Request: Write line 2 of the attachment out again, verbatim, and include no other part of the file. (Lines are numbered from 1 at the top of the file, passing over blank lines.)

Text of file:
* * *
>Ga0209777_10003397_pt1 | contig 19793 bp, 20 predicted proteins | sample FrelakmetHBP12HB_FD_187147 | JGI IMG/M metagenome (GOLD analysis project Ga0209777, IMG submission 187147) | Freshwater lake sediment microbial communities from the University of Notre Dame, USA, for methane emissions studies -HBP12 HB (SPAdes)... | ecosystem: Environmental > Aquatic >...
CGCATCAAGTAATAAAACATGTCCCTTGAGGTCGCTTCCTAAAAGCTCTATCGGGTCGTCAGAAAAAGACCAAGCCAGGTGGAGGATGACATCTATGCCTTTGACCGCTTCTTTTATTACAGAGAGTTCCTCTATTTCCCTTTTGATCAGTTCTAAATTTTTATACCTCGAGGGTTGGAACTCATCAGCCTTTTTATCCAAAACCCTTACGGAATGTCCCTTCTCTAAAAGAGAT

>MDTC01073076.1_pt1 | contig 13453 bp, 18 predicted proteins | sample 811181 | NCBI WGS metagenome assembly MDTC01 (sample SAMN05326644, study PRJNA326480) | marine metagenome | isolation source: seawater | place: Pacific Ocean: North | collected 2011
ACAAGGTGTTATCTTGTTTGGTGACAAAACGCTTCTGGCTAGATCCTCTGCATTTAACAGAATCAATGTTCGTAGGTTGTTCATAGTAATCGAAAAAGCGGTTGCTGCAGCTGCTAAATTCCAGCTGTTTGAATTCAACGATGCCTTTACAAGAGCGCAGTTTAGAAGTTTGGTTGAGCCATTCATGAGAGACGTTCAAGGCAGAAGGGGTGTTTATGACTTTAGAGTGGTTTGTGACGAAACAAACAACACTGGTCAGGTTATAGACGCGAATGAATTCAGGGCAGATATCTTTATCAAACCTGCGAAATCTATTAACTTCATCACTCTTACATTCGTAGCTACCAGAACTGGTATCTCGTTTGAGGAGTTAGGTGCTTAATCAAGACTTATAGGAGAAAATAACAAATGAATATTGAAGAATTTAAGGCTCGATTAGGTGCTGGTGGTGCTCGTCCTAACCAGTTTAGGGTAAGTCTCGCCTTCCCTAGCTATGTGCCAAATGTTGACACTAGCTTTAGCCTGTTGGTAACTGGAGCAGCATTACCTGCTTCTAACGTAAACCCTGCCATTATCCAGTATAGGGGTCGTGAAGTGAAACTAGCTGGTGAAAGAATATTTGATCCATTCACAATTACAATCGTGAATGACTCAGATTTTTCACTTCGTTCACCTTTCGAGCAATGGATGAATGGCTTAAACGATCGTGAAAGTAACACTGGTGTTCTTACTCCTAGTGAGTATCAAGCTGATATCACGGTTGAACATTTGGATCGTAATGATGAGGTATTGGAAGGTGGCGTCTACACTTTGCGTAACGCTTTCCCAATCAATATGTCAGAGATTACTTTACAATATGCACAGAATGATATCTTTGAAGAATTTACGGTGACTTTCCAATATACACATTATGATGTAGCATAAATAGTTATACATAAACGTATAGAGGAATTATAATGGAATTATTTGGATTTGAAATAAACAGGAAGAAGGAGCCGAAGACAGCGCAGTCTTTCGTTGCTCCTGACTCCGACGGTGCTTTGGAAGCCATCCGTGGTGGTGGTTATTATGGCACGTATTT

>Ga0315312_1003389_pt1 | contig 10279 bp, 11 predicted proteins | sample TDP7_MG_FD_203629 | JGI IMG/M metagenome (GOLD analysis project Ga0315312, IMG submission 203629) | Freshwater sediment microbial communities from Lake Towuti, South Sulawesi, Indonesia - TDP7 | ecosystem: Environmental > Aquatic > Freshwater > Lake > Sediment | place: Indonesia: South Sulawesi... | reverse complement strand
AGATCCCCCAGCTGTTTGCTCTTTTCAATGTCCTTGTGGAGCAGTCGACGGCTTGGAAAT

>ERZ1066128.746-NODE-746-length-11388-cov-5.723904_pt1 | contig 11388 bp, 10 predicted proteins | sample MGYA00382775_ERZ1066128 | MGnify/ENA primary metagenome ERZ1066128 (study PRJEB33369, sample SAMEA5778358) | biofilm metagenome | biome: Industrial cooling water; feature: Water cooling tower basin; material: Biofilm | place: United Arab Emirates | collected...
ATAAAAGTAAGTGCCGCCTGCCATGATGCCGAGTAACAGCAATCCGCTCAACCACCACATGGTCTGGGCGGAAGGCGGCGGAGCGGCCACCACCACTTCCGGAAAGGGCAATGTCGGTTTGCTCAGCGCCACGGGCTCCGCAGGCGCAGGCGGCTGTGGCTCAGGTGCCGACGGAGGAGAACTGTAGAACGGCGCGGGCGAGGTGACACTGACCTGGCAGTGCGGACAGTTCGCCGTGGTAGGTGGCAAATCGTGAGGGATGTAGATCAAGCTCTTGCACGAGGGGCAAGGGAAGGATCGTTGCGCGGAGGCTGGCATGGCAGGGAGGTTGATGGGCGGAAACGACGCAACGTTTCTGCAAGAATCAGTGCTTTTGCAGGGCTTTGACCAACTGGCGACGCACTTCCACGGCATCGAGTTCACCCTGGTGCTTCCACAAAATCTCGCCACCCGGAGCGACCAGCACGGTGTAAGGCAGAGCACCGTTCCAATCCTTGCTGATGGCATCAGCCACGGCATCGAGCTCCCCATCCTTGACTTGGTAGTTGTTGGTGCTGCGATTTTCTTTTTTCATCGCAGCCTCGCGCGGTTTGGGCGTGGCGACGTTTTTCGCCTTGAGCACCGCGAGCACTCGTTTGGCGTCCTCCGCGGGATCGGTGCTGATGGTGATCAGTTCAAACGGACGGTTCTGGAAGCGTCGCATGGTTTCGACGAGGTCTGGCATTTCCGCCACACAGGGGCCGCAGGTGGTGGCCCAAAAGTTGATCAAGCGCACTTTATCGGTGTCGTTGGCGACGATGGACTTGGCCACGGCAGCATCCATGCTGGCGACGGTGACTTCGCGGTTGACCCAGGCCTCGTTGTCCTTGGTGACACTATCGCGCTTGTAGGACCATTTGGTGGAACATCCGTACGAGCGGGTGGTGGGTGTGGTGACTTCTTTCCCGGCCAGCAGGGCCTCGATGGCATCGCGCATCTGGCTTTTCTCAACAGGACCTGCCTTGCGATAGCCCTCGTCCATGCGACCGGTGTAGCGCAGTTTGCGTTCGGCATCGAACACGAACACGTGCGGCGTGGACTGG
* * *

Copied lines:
CGCATCAAGTAATAAAACATGTCCCTTGAGGTCGCTTCCTAAAAGCTCTATCGGGTCGTCAGAAAAAGACCAAGCCAGGTGGAGGATGACATCTATGCCTTTGACCGCTTCTTTTATTACAGAGAGTTCCTCTATTTCCCTTTTGATCAGTTCTAAATTTTTATACCTCGAGGGTTGGAACTCATCAGCCTTTTTATCCAAAACCCTTACGGAATGTCCCTTCTCTAAAAGAGAT